We know just how difficult it can be to live with a mental illness which is why we are grateful for guest contributor Diana's post on how to deal with one. Thanks Diana for your insightful contribution!
Mental illness affects 1 in 5 people in the United States. There is quite a stigma attached to any type of mental illness. Some people seem to think they will «catch it». Below are some great tips and things to remember to help you feel better.
You are not your emotions. They are things you feel. There are times you feel sad and angry, some days suicidal. When you feel these things, it does not mean that you are that type of person. You can be a mother, a lawyer, a person working from home. Your emotions are just that, emotions that you feel at a time and place when something upsetting happens. It does not mean that you can’t be smart, funny or pretty. It just means that at that moment you are having a bad day and feeling those certain emotions.
There is mental health help in almost any city or town you live in. Some of the best places to go to are free. For instance, your county’s mental health office. Many therapists will set up a sliding scale payment fee for you. Even your family doctor can help out. Just be sure to reach out and talk to someone.
Mental illness is a disease just like heart problems or diabetes. Don’t let anyone make you feel ashamed. It can be very difficult when you are first diagnosed. It can also take years to get a diagnosis. Be persistent, keep going to the doctor and go until you get the help you need. Some of the causes can be biological, hormonal imbalances or inherited from your family. Trauma also plays a big part; a person with early childhood trauma may be more prone to having a mental illness. There are many types of mental illness: Bipolar disorder, personality disorder, schizophrenia, major depression and anxiety. The good thing is there are ways to feel better and to manage your illness.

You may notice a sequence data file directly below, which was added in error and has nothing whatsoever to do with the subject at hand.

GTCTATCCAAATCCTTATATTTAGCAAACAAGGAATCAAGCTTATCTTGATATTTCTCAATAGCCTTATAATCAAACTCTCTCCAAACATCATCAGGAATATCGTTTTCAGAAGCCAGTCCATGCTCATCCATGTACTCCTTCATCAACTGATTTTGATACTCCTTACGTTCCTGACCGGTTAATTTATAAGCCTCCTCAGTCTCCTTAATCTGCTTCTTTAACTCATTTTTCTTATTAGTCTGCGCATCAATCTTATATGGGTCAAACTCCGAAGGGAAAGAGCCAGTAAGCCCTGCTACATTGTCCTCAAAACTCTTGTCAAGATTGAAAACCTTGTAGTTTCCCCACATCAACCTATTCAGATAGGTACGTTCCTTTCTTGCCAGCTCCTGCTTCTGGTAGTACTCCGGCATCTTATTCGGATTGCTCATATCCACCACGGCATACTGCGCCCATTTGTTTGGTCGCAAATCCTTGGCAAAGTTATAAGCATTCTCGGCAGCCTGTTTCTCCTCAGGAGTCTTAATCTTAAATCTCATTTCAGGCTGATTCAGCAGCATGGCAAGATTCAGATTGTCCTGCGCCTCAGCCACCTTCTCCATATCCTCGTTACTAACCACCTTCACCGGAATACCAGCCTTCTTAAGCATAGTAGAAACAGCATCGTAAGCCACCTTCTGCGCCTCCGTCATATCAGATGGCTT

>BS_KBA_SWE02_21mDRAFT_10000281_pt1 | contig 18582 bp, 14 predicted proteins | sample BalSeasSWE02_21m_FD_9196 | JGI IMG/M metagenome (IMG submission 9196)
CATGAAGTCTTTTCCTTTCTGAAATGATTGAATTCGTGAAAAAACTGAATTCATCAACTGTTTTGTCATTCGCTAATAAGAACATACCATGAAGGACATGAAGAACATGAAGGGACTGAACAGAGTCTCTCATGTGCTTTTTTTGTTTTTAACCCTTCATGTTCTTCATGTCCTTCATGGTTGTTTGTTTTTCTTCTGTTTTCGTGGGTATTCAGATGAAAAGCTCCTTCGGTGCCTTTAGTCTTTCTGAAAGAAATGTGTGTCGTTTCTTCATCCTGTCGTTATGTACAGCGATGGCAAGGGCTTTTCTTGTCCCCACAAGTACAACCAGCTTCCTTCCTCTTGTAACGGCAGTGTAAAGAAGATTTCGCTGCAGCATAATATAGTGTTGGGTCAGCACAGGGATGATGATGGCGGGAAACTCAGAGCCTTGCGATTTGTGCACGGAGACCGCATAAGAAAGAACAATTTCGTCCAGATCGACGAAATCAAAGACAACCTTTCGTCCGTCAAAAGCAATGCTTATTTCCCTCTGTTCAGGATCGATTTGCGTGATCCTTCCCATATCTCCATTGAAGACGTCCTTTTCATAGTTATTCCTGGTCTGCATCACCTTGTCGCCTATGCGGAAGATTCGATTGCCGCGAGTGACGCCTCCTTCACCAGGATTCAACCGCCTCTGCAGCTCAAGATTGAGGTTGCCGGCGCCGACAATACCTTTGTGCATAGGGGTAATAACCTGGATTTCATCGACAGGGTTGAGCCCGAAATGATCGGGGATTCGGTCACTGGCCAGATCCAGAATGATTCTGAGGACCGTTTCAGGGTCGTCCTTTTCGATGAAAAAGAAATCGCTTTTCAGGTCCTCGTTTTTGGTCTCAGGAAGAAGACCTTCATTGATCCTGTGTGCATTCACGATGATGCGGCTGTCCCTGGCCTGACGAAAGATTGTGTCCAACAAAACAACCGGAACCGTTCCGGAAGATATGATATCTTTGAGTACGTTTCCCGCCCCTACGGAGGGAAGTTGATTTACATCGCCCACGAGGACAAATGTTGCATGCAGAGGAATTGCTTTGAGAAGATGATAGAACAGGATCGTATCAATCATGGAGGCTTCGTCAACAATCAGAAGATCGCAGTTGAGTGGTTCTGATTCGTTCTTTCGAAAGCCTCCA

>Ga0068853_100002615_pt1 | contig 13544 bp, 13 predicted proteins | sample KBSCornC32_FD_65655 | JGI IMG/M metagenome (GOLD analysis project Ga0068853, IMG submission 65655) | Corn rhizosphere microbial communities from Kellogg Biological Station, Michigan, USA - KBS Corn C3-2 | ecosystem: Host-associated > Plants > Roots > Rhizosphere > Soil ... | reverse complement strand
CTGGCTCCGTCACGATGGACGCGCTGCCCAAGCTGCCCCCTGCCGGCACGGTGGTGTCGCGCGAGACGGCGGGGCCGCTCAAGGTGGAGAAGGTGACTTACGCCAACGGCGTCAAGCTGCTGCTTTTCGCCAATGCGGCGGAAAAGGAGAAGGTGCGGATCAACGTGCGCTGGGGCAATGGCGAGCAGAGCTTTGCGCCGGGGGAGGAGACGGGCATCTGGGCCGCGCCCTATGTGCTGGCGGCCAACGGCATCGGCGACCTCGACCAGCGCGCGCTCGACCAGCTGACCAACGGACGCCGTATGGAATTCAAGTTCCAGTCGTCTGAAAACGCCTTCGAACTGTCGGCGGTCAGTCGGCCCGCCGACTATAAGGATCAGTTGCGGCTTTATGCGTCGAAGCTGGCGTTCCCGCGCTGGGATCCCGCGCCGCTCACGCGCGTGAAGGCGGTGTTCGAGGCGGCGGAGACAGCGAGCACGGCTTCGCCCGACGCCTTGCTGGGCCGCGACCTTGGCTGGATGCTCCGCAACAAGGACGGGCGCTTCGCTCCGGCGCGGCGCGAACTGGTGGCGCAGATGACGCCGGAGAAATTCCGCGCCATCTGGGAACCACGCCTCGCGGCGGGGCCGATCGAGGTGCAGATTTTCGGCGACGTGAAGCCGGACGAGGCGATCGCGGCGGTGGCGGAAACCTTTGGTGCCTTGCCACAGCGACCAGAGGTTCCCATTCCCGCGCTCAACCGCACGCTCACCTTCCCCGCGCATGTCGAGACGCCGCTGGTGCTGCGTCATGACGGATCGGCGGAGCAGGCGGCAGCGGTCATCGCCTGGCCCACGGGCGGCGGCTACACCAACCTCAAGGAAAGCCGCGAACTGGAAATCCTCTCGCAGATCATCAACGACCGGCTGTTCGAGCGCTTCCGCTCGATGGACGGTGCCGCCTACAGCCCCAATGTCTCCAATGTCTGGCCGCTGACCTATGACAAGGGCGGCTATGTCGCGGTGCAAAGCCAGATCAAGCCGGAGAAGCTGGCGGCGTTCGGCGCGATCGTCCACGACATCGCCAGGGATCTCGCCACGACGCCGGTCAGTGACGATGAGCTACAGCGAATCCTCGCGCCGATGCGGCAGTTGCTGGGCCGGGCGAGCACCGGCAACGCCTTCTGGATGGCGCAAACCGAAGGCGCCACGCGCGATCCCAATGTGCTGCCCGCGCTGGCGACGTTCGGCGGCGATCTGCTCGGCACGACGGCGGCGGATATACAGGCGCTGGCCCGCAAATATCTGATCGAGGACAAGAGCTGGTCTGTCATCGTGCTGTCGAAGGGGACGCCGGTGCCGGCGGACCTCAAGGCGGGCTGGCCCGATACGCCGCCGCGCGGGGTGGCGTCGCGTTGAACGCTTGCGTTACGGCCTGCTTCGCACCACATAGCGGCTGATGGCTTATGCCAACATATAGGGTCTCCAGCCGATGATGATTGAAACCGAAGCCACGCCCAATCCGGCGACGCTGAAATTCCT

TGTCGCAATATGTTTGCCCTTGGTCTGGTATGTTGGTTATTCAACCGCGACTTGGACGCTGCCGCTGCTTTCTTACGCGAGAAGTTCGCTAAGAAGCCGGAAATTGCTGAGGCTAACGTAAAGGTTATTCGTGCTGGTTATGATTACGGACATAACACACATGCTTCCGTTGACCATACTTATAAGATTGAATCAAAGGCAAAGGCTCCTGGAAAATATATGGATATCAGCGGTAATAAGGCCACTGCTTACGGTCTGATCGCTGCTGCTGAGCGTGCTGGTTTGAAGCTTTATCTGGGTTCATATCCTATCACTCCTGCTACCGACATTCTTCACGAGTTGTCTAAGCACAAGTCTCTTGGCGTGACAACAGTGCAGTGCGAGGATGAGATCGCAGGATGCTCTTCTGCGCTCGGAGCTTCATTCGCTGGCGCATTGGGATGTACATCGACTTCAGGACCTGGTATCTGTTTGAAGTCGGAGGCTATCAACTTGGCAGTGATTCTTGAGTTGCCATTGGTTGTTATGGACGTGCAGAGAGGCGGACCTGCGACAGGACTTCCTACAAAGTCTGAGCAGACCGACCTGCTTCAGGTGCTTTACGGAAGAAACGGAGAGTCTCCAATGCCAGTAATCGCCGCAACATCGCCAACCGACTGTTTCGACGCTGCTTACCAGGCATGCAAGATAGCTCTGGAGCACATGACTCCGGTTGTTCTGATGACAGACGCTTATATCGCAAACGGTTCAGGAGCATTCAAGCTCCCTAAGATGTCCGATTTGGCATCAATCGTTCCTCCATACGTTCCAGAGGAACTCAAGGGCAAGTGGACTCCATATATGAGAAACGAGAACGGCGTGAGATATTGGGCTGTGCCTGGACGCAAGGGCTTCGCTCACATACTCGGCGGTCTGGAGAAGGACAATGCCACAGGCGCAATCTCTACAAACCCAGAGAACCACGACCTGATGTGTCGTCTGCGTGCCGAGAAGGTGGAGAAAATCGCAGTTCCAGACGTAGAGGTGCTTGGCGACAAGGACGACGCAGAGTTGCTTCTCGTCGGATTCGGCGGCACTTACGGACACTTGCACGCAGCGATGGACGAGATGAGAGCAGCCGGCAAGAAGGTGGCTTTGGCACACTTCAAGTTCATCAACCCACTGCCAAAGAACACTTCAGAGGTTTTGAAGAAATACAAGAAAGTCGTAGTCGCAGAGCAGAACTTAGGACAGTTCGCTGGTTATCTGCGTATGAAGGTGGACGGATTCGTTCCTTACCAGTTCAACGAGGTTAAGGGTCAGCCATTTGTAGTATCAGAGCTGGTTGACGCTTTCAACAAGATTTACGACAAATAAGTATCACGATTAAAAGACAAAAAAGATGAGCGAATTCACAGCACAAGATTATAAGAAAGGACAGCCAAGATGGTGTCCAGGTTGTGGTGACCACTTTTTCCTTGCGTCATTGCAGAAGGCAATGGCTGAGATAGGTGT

DBT stands for dialectical behavioral therapy. You learn how to stay in the present. They teach you to listen to your gut, intuition and how to balance your logical mind with your emotional mind. The idea is to keep yourself in the present basically. Try to stay calm and take good care of yourself.
It does help to write down what you are thinking, feeling, hoping for, wishing for, etc. I have sat and just started writing, even if it doesn't make sense or is just a bunch of nasty words. It helps get them out of your head. You take the negative thoughts and put them on paper.
Exercise is very important. I walk and I notice if I do so every day, then I am in a better mood. Exercise releases endorphins that trigger a positive feeling in your body. It greatly reduces your stress, helps ward off depression, boosts your self-esteem and can help you sleep better.
7. Call 911
If you have no other option for help please call 911. You may be uncomfortable but if you need the help it is the fastest way to get it. The police and hospital staff are trained to deal with you properly. They will get a staff member from behavioral health to come and talk with you. The doctor gets blood work to make sure there is nothing going on in your body. If needed they may put you in the hospital for a few days.
I myself suffer with bipolar disorder and PTSD. It is very challenging at times. I have a hard time living with myself some days. On the days I feel good it is wonderful. I try to go with the flow and do the best I can.